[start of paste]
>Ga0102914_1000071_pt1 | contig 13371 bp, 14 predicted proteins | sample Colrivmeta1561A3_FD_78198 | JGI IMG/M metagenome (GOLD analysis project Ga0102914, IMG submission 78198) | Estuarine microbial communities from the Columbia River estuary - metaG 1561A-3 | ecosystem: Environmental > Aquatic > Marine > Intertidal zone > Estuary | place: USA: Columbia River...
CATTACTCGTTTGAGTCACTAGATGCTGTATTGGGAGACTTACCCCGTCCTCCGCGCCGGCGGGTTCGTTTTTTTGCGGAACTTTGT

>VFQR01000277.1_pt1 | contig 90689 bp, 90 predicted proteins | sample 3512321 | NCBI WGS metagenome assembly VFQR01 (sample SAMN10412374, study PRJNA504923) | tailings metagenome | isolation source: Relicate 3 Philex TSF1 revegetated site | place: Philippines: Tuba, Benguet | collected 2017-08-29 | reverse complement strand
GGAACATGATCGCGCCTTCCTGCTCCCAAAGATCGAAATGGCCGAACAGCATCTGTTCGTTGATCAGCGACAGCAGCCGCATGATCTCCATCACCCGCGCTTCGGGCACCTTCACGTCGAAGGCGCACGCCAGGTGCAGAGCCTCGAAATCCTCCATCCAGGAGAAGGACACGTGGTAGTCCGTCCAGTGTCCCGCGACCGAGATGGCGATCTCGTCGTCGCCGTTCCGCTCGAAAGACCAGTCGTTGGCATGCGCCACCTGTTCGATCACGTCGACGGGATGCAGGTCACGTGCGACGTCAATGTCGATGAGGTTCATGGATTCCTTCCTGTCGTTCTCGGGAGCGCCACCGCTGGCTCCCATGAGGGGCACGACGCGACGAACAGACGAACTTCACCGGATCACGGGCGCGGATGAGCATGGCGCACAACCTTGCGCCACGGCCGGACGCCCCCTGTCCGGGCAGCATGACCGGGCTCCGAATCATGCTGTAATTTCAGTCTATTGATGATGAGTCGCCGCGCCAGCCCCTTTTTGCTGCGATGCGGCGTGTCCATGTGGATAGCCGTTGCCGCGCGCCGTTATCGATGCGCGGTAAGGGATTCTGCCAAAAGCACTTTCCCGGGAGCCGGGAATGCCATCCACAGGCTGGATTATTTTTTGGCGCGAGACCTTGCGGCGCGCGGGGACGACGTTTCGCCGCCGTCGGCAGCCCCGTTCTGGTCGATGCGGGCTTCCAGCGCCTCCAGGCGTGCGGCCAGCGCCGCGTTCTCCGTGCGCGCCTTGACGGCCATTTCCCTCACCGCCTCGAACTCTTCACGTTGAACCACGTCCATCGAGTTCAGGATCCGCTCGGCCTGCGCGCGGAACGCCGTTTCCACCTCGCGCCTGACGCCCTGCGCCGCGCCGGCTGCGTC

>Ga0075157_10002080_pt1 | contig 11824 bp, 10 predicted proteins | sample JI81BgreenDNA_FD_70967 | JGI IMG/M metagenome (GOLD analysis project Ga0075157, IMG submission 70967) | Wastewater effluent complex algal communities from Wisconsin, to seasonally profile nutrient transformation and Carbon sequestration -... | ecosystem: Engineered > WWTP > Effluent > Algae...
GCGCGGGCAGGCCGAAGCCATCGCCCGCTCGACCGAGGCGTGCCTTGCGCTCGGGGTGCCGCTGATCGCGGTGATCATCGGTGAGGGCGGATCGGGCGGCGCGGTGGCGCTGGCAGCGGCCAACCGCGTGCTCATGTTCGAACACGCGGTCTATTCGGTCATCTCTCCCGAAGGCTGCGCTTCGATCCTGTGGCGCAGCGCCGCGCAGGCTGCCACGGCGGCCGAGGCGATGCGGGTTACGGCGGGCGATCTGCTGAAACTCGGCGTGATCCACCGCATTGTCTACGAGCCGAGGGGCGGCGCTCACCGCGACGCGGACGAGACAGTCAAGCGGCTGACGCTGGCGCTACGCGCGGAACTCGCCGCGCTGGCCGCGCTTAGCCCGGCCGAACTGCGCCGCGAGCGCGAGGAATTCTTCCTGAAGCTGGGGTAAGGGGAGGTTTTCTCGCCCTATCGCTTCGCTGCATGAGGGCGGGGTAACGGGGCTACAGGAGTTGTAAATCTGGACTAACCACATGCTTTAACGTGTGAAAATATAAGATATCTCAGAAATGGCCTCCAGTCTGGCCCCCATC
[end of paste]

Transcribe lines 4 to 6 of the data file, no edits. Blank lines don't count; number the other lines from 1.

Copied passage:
GGAACATGATCGCGCCTTCCTGCTCCCAAAGATCGAAATGGCCGAACAGCATCTGTTCGTTGATCAGCGACAGCAGCCGCATGATCTCCATCACCCGCGCTTCGGGCACCTTCACGTCGAAGGCGCACGCCAGGTGCAGAGCCTCGAAATCCTCCATCCAGGAGAAGGACACGTGGTAGTCCGTCCAGTGTCCCGCGACCGAGATGGCGATCTCGTCGTCGCCGTTCCGCTCGAAAGACCAGTCGTTGGCATGCGCCACCTGTTCGATCACGTCGACGGGATGCAGGTCACGTGCGACGTCAATGTCGATGAGGTTCATGGATTCCTTCCTGTCGTTCTCGGGAGCGCCACCGCTGGCTCCCATGAGGGGCACGACGCGACGAACAGACGAACTTCACCGGATCACGGGCGCGGATGAGCATGGCGCACAACCTTGCGCCACGGCCGGACGCCCCCTGTCCGGGCAGCATGACCGGGCTCCGAATCATGCTGTAATTTCAGTCTATTGATGATGAGTCGCCGCGCCAGCCCCTTTTTGCTGCGATGCGGCGTGTCCATGTGGATAGCCGTTGCCGCGCGCCGTTATCGATGCGCGGTAAGGGATTCTGCCAAAAGCACTTTCCCGGGAGCCGGGAATGCCATCCACAGGCTGGATTATTTTTTGGCGCGAGACCTTGCGGCGCGCGGGGACGACGTTTCGCCGCCGTCGGCAGCCCCGTTCTGGTCGATGCGGGCTTCCAGCGCCTCCAGGCGTGCGGCCAGCGCCGCGTTCTCCGTGCGCGCCTTGACGGCCATTTCCCTCACCGCCTCGAACTCTTCACGTTGAACCACGTCCATCGAGTTCAGGATCCGCTCGGCCTGCGCGCGGAACGCCGTTTCCACCTCGCGCCTGACGCCCTGCGCCGCGCCGGCTGCGTC

>Ga0075157_10002080_pt1 | contig 11824 bp, 10 predicted proteins | sample JI81BgreenDNA_FD_70967 | JGI IMG/M metagenome (GOLD analysis project Ga0075157, IMG submission 70967) | Wastewater effluent complex algal communities from Wisconsin, to seasonally profile nutrient transformation and Carbon sequestration -... | ecosystem: Engineered > WWTP > Effluent > Algae...
GCGCGGGCAGGCCGAAGCCATCGCCCGCTCGACCGAGGCGTGCCTTGCGCTCGGGGTGCCGCTGATCGCGGTGATCATCGGTGAGGGCGGATCGGGCGGCGCGGTGGCGCTGGCAGCGGCCAACCGCGTGCTCATGTTCGAACACGCGGTCTATTCGGTCATCTCTCCCGAAGGCTGCGCTTCGATCCTGTGGCGCAGCGCCGCGCAGGCTGCCACGGCGGCCGAGGCGATGCGGGTTACGGCGGGCGATCTGCTGAAACTCGGCGTGATCCACCGCATTGTCTACGAGCCGAGGGGCGGCGCTCACCGCGACGCGGACGAGACAGTCAAGCGGCTGACGCTGGCGCTACGCGCGGAACTCGCCGCGCTGGCCGCGCTTAGCCCGGCCGAACTGCGCCGCGAGCGCGAGGAATTCTTCCTGAAGCTGGGGTAAGGGGAGGTTTTCTCGCCCTATCGCTTCGCTGCATGAGGGCGGGGTAACGGGGCTACAGGAGTTGTAAATCTGGACTAACCACATGCTTTAACGTGTGAAAATATAAGATATCTCAGAAATGGCCTCCAGTCTGGCCCCCATC